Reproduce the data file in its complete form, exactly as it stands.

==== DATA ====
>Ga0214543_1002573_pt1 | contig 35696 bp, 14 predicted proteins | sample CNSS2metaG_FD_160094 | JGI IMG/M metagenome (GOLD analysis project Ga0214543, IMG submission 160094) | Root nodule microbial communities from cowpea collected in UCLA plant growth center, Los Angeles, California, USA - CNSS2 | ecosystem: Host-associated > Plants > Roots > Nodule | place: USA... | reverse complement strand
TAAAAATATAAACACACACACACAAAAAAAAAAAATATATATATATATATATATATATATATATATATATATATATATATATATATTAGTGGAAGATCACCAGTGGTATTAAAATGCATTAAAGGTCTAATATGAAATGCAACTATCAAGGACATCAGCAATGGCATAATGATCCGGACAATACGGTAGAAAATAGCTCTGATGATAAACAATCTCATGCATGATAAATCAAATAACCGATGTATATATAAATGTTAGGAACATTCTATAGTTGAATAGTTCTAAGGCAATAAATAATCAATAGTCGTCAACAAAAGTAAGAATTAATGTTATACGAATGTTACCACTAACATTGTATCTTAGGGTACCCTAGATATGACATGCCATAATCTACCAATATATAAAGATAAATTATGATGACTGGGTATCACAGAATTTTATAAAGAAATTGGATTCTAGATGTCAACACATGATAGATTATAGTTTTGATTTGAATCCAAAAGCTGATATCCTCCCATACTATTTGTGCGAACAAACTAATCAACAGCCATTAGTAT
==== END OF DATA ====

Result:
>Ga0214543_1002573_pt1 | contig 35696 bp, 14 predicted proteins | sample CNSS2metaG_FD_160094 | JGI IMG/M metagenome (GOLD analysis project Ga0214543, IMG submission 160094) | Root nodule microbial communities from cowpea collected in UCLA plant growth center, Los Angeles, California, USA - CNSS2 | ecosystem: Host-associated > Plants > Roots > Nodule | place: USA... | reverse complement strand
TAAAAATATAAACACACACACACAAAAAAAAAAAATATATATATATATATATATATATATATATATATATATATATATATATATATTAGTGGAAGATCACCAGTGGTATTAAAATGCATTAAAGGTCTAATATGAAATGCAACTATCAAGGACATCAGCAATGGCATAATGATCCGGACAATACGGTAGAAAATAGCTCTGATGATAAACAATCTCATGCATGATAAATCAAATAACCGATGTATATATAAATGTTAGGAACATTCTATAGTTGAATAGTTCTAAGGCAATAAATAATCAATAGTCGTCAACAAAAGTAAGAATTAATGTTATACGAATGTTACCACTAACATTGTATCTTAGGGTACCCTAGATATGACATGCCATAATCTACCAATATATAAAGATAAATTATGATGACTGGGTATCACAGAATTTTATAAAGAAATTGGATTCTAGATGTCAACACATGATAGATTATAGTTTTGATTTGAATCCAAAAGCTGATATCCTCCCATACTATTTGTGCGAACAAACTAATCAACAGCCATTAGTAT